What is it?
Prostatitis is an inflammatory process that affects the prostate and surrounding tissues. There are several types of prostatitis: acute bacterial, chronic bacterial, chronic abacterial and asymptomatic prostatitis. From an epidemiological point of view, prostatitis is a very common clinical disease; about one third of the male population suffers from it every year. It should also be emphasized that the age group from 20 to 40 years old is the most at risk of developing this pathology.
Which are the symptoms?
Clinically, the acute and chronic forms present with different symptoms. Acute prostatitis is frequently manifested by difficulty in initiating urination (hesitation), burning during urination (stranguria), increased frequency of urination (pollakiuria), even at night (nocturia), inability to postpone urination (urgency), feeling of incomplete bladder emptying and severe pain in the lower abdomen. Some patients also complain of blood in the semen and painful ejaculation. Finally, in some cases fever with chills may be present.
In the chronic form, symptoms persist for a period longer than three months. Usually the patient does not complain of fever, but irritative symptoms (pollakiuria, nocturia, urgency, stranguria) and pelvic pain are present. These symptoms have a profound negative impact on the patient's quality of life.
- Urination hesitation (difficulty starting urination)
- Stranguria (burning during urination)
- Pollakiuria (increased frequency of urination)
- Nocturia (need to urinate during the night)
- Urgent urination (inability to delay urination)
- Feeling of incomplete bladder emptying
- Gravative pain in the lower abdomen
- Pelvic pain
- Painful ejaculation
How is it diagnosed?
Diagnosis of prostatitis is based on anamnestic data, physical examination and instrumental evaluations. In particular, it is useful to ask questions about the patient's sexual habits (risky intercourse, change of partner, etc.). A rectal examination will also show a very painful prostate.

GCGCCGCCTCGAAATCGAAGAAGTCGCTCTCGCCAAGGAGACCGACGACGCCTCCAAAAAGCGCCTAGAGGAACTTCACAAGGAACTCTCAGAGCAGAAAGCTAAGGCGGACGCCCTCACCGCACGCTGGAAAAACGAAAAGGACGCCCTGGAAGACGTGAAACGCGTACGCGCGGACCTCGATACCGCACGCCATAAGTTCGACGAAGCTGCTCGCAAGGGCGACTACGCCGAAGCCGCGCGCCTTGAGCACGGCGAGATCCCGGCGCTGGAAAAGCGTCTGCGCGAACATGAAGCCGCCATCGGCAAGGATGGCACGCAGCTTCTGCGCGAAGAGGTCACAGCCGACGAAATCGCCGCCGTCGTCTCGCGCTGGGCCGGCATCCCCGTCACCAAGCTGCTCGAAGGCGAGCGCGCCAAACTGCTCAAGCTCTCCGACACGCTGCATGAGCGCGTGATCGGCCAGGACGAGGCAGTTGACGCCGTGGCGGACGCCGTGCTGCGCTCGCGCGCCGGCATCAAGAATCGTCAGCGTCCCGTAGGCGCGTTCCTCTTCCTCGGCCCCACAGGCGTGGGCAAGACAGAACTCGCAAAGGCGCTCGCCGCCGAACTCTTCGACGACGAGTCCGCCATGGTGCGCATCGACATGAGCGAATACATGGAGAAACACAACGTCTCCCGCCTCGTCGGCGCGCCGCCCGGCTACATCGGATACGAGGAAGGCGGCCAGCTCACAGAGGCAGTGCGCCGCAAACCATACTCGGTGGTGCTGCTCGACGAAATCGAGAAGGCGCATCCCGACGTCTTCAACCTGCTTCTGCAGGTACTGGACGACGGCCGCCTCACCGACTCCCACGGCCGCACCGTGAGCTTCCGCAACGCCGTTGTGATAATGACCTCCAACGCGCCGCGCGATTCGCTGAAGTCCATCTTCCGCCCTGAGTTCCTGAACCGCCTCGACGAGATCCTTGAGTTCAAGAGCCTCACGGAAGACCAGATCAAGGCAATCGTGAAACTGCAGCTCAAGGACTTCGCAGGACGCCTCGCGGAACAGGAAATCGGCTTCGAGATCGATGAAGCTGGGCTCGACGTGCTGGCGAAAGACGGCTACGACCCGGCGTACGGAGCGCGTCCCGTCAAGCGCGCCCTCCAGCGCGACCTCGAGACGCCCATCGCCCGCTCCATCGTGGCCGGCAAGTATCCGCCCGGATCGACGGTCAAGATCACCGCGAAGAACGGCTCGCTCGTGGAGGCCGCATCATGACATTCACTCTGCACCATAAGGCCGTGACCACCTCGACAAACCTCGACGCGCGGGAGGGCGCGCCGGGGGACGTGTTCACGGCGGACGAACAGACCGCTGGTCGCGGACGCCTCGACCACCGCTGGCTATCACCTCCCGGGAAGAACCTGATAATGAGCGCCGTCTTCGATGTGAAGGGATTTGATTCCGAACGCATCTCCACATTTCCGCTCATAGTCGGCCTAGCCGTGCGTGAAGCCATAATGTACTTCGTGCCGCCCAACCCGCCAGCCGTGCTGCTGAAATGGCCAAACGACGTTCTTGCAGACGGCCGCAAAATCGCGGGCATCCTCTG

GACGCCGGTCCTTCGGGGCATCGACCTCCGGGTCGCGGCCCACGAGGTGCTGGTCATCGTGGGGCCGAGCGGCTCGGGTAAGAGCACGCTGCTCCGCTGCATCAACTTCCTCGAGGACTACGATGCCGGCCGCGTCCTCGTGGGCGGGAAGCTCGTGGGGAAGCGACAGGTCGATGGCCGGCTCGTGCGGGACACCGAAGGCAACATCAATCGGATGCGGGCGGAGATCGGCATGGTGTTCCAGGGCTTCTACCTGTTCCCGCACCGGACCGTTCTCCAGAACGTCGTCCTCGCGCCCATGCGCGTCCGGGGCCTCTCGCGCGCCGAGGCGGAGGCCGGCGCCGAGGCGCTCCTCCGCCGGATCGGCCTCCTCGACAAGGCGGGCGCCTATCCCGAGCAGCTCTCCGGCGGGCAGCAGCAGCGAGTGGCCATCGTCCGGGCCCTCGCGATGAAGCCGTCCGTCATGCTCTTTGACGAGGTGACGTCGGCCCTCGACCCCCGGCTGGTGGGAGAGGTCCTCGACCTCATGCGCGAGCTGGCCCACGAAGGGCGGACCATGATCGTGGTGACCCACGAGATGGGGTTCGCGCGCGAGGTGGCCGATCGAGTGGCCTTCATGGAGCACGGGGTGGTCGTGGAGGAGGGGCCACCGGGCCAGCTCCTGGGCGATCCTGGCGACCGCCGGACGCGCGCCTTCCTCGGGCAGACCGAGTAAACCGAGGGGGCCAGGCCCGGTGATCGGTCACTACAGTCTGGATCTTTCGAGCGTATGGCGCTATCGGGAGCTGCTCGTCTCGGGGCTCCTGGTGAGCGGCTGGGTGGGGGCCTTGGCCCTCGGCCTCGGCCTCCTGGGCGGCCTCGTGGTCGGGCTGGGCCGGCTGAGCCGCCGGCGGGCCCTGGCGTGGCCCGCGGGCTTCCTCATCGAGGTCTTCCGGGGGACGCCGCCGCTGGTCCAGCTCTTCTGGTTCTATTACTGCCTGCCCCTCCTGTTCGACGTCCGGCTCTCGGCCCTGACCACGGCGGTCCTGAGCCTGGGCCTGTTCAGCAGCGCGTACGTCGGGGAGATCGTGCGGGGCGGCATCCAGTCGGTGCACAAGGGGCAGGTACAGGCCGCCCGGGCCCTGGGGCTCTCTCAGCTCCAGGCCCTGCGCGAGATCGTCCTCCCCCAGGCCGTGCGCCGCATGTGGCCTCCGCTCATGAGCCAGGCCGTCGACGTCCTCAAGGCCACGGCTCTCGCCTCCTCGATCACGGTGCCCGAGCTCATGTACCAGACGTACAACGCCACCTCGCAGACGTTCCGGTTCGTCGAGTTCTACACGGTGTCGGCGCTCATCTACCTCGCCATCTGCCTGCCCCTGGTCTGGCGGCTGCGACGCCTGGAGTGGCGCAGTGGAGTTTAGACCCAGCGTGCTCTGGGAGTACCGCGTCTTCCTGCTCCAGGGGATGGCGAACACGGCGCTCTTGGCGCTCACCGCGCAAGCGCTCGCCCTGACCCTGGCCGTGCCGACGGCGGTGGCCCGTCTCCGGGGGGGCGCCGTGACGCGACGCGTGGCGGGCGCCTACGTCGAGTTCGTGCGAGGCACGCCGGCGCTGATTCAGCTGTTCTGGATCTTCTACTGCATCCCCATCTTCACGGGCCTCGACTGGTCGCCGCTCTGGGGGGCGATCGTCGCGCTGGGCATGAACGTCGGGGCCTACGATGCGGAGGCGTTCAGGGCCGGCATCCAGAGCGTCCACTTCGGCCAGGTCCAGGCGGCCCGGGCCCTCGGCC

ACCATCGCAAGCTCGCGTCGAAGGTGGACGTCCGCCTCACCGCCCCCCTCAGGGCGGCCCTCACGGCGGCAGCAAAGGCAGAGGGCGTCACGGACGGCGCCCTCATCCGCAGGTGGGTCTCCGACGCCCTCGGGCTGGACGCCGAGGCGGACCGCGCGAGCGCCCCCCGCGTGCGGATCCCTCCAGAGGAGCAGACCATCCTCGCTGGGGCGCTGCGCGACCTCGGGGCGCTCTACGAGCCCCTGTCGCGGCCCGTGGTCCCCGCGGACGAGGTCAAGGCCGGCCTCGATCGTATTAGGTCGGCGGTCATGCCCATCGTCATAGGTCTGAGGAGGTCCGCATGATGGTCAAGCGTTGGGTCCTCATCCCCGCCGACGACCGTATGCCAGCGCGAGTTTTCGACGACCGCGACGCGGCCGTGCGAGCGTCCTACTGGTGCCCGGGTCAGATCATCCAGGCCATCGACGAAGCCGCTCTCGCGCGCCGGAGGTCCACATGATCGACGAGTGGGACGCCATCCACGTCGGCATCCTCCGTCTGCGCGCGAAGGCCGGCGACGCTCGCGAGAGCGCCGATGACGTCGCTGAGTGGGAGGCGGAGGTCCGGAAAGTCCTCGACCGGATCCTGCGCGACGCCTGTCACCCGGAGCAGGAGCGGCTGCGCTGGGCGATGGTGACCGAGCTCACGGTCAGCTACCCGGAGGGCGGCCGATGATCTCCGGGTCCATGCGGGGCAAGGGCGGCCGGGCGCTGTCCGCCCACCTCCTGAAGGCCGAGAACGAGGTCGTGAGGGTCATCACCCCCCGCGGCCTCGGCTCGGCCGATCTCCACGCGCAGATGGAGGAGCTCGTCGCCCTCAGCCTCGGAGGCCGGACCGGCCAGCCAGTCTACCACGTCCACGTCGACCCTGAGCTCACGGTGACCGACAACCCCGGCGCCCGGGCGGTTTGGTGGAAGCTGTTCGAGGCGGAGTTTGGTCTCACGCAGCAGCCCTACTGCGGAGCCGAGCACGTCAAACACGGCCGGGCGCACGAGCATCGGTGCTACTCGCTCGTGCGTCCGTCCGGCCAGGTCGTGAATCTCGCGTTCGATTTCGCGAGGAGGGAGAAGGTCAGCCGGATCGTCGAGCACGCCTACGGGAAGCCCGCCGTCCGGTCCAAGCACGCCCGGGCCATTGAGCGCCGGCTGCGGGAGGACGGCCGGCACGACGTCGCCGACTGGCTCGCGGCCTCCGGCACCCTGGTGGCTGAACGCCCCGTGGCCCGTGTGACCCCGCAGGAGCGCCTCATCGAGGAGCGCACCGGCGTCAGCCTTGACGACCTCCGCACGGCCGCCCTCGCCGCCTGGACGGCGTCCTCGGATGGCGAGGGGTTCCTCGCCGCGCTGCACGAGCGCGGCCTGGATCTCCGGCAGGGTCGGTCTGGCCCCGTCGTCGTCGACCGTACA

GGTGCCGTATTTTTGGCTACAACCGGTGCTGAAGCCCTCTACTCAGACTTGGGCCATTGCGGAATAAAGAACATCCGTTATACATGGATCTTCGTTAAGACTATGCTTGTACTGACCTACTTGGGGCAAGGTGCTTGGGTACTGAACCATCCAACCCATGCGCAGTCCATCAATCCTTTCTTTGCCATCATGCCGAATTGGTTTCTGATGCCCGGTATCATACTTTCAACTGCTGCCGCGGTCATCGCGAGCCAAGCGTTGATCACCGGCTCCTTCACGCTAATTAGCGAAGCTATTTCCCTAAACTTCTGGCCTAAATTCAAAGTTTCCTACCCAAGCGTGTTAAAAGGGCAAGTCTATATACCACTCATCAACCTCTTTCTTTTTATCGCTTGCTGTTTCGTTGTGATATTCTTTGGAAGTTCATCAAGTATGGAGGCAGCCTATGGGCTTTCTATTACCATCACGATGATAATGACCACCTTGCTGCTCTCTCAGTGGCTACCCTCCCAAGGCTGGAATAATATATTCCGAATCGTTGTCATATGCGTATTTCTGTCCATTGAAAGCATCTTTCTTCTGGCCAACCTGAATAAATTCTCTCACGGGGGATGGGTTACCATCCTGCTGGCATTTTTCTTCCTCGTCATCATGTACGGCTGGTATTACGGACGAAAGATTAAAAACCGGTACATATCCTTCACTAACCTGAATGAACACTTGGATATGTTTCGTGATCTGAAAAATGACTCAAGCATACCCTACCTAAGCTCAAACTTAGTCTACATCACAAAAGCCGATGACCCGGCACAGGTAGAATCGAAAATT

As part of the diagnosis of prostatitis, laboratory tests such as the search for bacteria in seminal fluid and urine and the culture of urine and / or prostate fluid obtained as a result of prostate massage (Stamey test) can also be helpful. In the course of prostatitis, an increase in blood values of Prostate Specific Antigen (PSA) could be recorded. The picture can possibly be completed by a transrectal prostatic ultrasound and uroflowmetry with ultrasound evaluation of the post-voiding residue.
How is it treated?
Therapy in patients suffering from prostatitis varies according to the form of prostatitis (acute vs. chronic) and etiology. In particular, patients with bacterial prostatitis will benefit from antibiotic therapy with drugs that easily reach the urinary tract (e.g. broad-spectrum penicillins and fluoroquinolones). Antibiotic therapy can also be modulated on the basis of the antibiogram, once the pathogen responsible for the infection has been identified. Therapy should also usually be continued for 3-4 weeks. Finally, chronic bacterial prostatitis requires prolonged courses (even 6-8 weeks) of antibiotics that are able to easily penetrate the prostate capsule. In some cases of acute bacterial prostatitis, hospitalization and intravenous antibiotic therapy may be required. In addition, if prostatitis affects episodes of urine retention and inability to empty the bladder, placement of a suprapubic cystostomy catheter may be necessary. The condition in the form of chronic abacterial prostatitis may improve with the use of antibiotics, anti-inflammatory and alpha-blocking drugs, possibly associated with phytotherapeutic drugs. Also, the condition with these forms of inflammation of the prostate gland can in some cases improve with the help of therapy, which includes a combination of a psychological approach and physiotherapy.
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